Looking Forward to Looking Back, Vol. 12
It was the short story, "A Study in Scarlet", in the 1887 Beeton's Christmas Annual, which first introduced the world to Sir Arthur Conan Doyle's fictional character, Sherlock Holmes, a consulting detective renowned for his intellectual prowess and superb use of astute observation, cool logic, deductive reasoning, and forensic knowledge to solve cases which baffled his clients and police alike. Conan Doyle penned 56 short stories and 4 novels of Holmes' exploits, and he presented nearly all of these tales through the accounts of Dr. John H. Watson, a man who came to Holmes' acquaintance first as a roommate only to become Holmes' best friend and his biographer. The popularity of these tales kept Holmes in the detective business for years despite Conan Doyle's efforts to once kill the character off in the 1893 story, "The Final Problem".
The decision to kill Holmes was not at all popular with the reading public and it wasn't an easy one for Conan Doyle, whose wavering feelings about the character lead him to the work out a stage play featuring Holmes in 1897. Conan Doyle was never content with efforts in England to stage the play, but a rising American theatrical producer, Charles Frohman, secured the dramatic rights to bring Holmes to the stage in the States. Frohman passed the manuscript to William Gillette, a leading American actor and something of a playwright himself when it came to developing roles for himself for the stage. Gillette secured Conan Doyle's permission and rewrote the script to heighten the melodrama and made additions to the plot with elements from several of Holmes' previous tales. This play's premiere in New York, on November 6Th 1899 was a triumph as was the play's premiere in England in September 1901. After such positive public reception in England and abroad, Doyle returned to Holmes and Watson to the printed page with the tale, "The Hound of the Baskervilles", which was serialised from 1901-1902. Soon after, Conan Doyle revealed that Holmes was never really dead after that reported fatal plunge to the bottom of the Reichenback Falls in the grip of the villainous Professor Moriarty. Holmes returned proper in the story, "The Adventure of the Empty House". From there Holmes went on to pursue numerous other cases until Conan Doyle published his last Sherlock Holmes story in 1927.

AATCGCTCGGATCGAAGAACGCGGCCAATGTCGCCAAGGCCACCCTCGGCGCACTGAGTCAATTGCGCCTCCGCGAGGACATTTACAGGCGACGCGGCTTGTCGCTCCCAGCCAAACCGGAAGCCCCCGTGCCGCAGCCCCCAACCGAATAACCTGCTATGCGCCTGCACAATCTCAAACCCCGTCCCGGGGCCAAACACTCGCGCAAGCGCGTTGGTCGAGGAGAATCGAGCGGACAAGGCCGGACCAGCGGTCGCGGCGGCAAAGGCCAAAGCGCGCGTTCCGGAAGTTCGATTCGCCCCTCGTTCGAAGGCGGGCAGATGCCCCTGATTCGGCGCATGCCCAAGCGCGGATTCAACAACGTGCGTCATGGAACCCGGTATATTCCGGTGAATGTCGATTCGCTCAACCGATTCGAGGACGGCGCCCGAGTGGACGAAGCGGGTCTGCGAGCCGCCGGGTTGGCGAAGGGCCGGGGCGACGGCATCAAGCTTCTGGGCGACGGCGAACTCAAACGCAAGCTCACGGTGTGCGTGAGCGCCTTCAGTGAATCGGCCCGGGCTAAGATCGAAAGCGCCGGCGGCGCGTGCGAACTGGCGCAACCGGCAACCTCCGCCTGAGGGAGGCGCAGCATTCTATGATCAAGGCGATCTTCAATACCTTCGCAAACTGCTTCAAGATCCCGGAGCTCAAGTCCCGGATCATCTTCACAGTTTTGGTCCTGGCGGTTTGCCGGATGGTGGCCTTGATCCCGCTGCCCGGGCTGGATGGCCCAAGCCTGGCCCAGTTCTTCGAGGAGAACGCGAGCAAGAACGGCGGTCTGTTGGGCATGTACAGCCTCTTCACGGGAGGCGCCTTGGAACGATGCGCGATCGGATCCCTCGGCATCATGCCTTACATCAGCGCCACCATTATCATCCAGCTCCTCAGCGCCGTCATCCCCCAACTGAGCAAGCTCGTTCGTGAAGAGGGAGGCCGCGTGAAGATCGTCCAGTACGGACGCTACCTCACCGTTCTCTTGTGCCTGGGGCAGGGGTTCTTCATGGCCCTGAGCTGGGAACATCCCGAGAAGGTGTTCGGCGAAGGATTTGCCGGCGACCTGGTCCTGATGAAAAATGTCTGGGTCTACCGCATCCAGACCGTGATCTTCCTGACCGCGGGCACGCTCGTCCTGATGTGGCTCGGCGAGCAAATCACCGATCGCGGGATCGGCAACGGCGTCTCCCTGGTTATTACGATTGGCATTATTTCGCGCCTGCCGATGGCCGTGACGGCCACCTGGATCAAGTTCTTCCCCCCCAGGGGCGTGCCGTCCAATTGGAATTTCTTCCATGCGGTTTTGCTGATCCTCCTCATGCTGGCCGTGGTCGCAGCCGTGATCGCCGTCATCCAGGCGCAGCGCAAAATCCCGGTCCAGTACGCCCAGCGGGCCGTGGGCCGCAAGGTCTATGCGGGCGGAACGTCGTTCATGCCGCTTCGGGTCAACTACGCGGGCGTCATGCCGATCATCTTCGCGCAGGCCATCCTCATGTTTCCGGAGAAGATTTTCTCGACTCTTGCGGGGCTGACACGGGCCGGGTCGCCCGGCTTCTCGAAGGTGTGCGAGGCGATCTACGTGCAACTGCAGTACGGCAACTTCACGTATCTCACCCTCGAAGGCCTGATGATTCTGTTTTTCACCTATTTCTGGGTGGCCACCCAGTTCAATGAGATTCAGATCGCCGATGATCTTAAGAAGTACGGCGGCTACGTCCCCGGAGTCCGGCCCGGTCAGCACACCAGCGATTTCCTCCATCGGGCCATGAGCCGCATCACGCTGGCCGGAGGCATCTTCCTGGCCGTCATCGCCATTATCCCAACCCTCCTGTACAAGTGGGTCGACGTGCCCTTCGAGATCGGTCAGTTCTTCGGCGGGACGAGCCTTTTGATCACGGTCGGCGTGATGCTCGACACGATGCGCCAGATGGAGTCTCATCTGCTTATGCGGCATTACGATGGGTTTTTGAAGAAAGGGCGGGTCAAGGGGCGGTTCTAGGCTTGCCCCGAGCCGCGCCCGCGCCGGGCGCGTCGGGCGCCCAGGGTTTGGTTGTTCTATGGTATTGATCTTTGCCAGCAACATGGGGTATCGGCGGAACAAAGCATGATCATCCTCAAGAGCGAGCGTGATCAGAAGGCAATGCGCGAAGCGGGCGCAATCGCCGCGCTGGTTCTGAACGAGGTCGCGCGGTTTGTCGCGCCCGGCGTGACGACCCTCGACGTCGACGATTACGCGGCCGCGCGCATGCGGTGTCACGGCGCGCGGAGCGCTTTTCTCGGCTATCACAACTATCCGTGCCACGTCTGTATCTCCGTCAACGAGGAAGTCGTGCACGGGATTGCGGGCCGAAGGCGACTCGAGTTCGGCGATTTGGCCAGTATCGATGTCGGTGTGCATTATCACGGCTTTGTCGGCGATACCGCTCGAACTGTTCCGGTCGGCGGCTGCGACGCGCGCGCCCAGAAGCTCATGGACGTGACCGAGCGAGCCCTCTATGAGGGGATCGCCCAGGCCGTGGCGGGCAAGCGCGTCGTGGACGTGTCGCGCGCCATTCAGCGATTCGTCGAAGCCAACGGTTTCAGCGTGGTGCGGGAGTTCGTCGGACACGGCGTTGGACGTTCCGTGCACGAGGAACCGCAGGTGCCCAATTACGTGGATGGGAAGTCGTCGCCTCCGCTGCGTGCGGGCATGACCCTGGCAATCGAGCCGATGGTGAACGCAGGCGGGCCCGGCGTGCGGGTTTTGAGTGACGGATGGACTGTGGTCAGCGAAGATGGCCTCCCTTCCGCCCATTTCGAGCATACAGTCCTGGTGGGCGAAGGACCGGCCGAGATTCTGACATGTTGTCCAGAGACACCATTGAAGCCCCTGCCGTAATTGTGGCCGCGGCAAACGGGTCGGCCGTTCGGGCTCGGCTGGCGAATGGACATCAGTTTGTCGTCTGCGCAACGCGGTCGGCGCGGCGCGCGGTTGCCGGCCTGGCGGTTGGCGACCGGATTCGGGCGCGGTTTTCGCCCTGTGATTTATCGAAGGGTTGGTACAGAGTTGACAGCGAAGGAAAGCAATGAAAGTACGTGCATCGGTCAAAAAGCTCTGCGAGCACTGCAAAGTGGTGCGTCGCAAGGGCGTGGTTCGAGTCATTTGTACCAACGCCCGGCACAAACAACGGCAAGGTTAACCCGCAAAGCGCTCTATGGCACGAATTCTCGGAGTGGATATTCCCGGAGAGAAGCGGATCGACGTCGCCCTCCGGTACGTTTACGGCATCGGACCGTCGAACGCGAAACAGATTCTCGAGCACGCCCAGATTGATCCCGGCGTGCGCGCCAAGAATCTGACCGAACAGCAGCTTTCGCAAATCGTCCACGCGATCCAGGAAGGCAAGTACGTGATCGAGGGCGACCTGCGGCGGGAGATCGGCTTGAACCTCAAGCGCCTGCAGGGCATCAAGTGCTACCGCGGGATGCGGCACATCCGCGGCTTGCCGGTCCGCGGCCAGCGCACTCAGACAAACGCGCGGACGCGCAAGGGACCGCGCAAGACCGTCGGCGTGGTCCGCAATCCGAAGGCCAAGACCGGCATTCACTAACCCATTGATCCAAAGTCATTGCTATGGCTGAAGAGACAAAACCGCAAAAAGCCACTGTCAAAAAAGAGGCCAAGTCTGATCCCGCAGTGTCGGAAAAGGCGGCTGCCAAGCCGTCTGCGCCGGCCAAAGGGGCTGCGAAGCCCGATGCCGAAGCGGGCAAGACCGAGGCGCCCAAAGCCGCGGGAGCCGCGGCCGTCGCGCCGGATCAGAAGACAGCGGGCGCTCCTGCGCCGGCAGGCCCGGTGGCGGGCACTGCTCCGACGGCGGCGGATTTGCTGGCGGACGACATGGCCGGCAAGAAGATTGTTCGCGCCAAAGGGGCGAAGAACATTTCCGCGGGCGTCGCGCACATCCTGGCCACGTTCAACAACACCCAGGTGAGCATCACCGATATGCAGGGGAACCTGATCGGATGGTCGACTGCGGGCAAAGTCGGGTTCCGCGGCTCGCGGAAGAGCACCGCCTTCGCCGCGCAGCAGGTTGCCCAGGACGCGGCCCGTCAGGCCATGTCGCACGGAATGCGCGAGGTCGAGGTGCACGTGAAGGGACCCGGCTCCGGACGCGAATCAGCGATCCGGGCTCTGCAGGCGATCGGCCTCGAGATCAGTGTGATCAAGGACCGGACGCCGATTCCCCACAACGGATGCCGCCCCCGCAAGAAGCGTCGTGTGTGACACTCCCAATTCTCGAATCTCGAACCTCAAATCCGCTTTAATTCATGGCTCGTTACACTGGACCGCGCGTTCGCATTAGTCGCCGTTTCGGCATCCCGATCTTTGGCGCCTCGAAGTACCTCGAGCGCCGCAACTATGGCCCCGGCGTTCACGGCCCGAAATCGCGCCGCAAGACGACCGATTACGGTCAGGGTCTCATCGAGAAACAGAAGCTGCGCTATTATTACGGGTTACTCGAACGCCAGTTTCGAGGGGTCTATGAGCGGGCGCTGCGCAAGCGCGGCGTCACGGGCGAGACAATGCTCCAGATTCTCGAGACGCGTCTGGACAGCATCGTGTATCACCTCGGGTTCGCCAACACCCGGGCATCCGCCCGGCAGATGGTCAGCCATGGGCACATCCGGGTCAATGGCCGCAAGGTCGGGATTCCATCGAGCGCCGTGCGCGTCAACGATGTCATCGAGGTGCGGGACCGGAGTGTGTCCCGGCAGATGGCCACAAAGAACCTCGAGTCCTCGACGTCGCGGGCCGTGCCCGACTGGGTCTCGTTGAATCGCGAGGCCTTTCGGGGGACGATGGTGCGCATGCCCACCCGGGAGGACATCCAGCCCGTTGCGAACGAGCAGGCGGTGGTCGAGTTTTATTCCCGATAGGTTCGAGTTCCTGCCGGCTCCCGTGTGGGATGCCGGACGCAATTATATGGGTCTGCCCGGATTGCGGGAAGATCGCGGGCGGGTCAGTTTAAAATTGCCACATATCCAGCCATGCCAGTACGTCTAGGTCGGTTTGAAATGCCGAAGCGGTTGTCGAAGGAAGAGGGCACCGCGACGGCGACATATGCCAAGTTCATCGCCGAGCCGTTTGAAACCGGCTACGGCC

An enduring fascination and affection for Sherlock Holmes has carried on through every medium of entertainment from those original stories then to the play then to motion pictures beginning as early as 1900 in a mere one reel picture. In 1912, the first significant screen adaptations of Holmes began with the first of four British silent films that miraculously still exist!. There was a silent American film versions of Holmes in 1916 not surprisingly starring William Gillette and another in 1922 starring John Barrymore, adapted from Gillette's play. Next, audiences were thrilled by 14 films(two for 20Th Century Fox and twelve for Universal) of Holmes with Basil Rathbone in the role and Nigel Bruce as Dr. Watson. During this time period, Rathbone and Bruce also completed 220 episodes put of 259 episodes of The New Adventures of Sherlock Holmes, which ran from October 2, 1939 to July 7, 1947. In 1958, the Hammer film of TheHound of the Baskervilles, introduced Peter Cushing in the role of Holmes. Cushing would reprise the role of Holmes on television for the BBC, American audiences enjoyed 39 half-hour episodes starring Ronald Howard (son of Leslie Howard) as Holmes. My favourite of the television adaptations of Holmes would be the 1984, Granada television series, The Adventures of Sherlock Holmes, which featured Jeremy Brett as Holmes. I'll attempt no further to list the representations of Holmes on screen as The Guinness Book of World Records continues to list Sherlock Holmes as the "most portrayed movie character" with 75 actors playing the part in over 211 films. A list to which we can add this year's movie, Sherlock Holmes, which arrived in theatres this past Christmas day, directed by Guy Ritchie and featuring Robert Downey, Jr. in the role of Holmes. While I'm not entirely sure this new take on Holmes is exactly my cup of tea, I chose to preoccupy myself instead this weekend with plenty of other interpretations of Holmes, and in doing so revisited a number of comic books featuring Holmes.